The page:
A paper résumé no longer suffices when it comes to job applications. A well-groomed social media presence can often weigh just as heavily on a future employer's first impression. But could businesses be looking for the wrong traits when assessing a new hire's Facebook profile? According to a new study, the answer is a resounding yes.

Three North Carolina State University researchers recently published their findings in Cyberpsychology, Behavior and Social Networking, under the title "Big Five Personality Traits Reflected in Job Applicants' Social Media Postings." The paper asserts that employers typically look for signs of alcohol or drug use to determine the applicant's conscientiousness, or his level of responsibility. If the applicant overindulges, the researchers assume, he's history.

The study included 175 participants whose personality traits were measured according to those employers tend to look for in applicants. The researchers then cross-checked these traits with the subjects' Facebook profiles to glean any similarities or discrepancies.

"Companies often scan a job applicant's Facebook profile to see whether there is evidence of drug or alcohol use," said Dr. Lori Foster Thompson, a professor of psychology at NC State and co-author of a paper describing the study, in a press release, "believing that such behavior means the applicant is not 'conscientious,' or responsible and self-disciplined."

However, the researchers argue that an alcohol-consuming applicant does not receive a fair assessment by these standards. Handfuls of other good qualities may outshine the behavior in practice, such as work-ethic and punctuality. But giving alcohol use so much weight ends up distorting the overall picture that is presented.

"This means companies are eliminating some conscientious job applicants based on erroneous assumptions regarding what social media behavior tells us about the applicants," said Will Stoughton, a Ph.D. student at NC State and lead author of the paper.

Here the researchers argue that too much information ends up working against the applicant's favor. If assessed on credentials alone, a candidate's strength would no doubt prevail. Under the close scrutiny provided by social media, external factors — perhaps irrelevant ones — may fog up an employer's judgment.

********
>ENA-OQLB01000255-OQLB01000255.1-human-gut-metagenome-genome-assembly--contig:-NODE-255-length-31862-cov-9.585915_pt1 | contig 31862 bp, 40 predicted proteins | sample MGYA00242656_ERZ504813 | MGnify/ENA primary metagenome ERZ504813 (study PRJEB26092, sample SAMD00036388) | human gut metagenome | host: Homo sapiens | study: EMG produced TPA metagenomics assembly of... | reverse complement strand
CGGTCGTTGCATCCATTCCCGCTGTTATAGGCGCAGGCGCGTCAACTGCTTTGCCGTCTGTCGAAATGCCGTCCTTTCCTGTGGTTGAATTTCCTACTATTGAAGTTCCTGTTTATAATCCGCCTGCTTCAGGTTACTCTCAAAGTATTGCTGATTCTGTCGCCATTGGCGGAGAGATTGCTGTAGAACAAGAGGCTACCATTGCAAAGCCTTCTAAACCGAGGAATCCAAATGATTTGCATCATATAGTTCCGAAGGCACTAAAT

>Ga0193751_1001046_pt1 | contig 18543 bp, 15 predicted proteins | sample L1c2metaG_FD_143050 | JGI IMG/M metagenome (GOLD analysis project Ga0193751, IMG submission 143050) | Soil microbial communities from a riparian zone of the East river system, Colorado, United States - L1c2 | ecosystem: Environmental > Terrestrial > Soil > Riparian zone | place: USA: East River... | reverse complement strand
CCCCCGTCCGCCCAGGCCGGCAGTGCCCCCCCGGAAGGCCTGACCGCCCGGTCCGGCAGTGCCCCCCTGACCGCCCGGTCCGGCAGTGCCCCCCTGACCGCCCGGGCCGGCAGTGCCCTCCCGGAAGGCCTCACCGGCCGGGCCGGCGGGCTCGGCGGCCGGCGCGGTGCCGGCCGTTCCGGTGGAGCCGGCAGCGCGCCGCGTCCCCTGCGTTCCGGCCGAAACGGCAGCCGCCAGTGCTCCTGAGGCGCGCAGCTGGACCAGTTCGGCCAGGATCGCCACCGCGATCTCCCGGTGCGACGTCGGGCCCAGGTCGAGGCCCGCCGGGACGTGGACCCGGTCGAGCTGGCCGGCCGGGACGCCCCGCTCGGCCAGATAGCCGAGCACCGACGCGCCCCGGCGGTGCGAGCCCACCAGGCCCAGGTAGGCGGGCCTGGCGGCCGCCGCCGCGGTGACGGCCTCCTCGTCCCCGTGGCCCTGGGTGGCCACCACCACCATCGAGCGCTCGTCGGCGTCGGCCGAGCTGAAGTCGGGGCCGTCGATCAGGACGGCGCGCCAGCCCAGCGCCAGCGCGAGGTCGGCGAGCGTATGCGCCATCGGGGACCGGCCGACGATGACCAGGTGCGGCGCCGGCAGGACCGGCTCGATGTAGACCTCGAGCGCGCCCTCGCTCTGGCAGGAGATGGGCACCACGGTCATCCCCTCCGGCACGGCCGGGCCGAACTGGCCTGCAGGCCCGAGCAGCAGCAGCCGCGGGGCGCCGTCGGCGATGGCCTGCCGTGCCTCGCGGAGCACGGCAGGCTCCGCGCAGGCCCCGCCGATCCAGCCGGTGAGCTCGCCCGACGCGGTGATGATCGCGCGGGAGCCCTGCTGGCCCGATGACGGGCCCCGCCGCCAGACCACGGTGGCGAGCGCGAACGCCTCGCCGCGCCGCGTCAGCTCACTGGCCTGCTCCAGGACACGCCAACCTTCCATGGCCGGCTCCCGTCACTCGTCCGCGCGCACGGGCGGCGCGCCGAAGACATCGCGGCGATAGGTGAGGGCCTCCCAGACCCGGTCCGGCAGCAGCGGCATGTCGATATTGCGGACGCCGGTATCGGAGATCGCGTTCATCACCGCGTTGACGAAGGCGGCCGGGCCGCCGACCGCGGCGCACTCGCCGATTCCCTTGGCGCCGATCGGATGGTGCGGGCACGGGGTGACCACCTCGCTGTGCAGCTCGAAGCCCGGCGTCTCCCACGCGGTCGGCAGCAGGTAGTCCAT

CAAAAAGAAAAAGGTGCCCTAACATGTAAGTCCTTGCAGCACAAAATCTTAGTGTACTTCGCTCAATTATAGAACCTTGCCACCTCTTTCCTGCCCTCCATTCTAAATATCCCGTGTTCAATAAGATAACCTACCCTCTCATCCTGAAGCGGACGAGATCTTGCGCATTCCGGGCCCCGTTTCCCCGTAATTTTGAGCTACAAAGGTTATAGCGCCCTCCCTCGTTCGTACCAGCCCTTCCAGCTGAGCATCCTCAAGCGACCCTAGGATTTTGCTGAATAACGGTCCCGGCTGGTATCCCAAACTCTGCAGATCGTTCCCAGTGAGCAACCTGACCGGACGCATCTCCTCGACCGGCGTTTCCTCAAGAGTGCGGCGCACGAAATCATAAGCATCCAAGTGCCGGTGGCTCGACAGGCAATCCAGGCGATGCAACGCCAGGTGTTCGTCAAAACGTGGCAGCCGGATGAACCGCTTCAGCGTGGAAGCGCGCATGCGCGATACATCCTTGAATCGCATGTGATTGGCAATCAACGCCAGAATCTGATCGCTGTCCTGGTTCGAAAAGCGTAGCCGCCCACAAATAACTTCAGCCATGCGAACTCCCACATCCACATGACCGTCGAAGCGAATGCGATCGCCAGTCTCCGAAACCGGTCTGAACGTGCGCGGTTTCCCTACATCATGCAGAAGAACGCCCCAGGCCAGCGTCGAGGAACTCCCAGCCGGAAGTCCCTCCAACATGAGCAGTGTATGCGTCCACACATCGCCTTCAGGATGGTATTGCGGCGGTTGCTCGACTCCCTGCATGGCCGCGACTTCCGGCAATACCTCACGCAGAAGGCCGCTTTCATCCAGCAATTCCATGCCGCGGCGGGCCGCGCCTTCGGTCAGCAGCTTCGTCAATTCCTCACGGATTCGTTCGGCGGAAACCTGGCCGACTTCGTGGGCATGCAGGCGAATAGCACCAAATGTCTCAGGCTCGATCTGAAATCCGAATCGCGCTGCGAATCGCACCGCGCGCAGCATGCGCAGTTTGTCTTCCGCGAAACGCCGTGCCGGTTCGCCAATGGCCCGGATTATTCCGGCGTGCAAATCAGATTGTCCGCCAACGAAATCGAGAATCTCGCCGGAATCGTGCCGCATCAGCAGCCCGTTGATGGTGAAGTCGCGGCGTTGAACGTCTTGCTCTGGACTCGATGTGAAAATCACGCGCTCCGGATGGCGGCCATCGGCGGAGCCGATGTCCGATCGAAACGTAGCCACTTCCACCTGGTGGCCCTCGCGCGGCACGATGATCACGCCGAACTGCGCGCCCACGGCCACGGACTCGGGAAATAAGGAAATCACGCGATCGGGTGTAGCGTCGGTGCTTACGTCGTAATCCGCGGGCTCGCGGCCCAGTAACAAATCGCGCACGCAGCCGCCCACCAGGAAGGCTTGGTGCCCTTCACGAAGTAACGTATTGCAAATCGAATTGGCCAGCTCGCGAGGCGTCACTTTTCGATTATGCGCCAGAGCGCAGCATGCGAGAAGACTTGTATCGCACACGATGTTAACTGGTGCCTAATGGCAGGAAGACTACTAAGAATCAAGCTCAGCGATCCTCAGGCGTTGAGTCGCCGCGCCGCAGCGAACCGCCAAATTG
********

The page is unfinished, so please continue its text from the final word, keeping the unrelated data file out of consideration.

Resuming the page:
Other qualities assumed desirable by the researchers were agreeableness and extraversion. These were found to do an even greater disservice when sought after online.

"The study found that extroverts were significantly more likely to post about drugs or alcohol on Facebook," the press release states. "So companies weeding out those applicants are likely to significantly limit the pool of job candidates who are extroverts."

The study essentially reveals mismatched correlations: just because extroverted candidates are more likely to consume alcohol, it does not mean that alcohol consumption comprises the person's master status. Indeed, alcohol consumption could constitute a large portion of the person's life, but it could also be responsible recreation. In either case, deducing only from the Facebook profile leaves too many questions unanswered.

However, researchers did find one strong correlation between Facebook behavior and employer desirability.

Study participants who rated high on both agreeableness and conscientiousness were also very unlikely to "badmouth" or insult other people on Facebook, the press release states. This finding somewhat validates an employer's social media search, leading researchers in the end to encourage employers to attach more weight to those who talk negatively about others, rather than consume alcohol.

"If employers plan to keep using social media to screen job applicants, this study indicates they may want to focus on eliminating candidates who badmouth others," said Stoughton, "not necessarily those who post about drinking beer."

Source: Stoughton J, Thompson L, Meade A. Big Five Personality Traits Reflected in Job Applicants' Social Media Postings. Cyberpsychology, Behavior and Social Networking. 2013.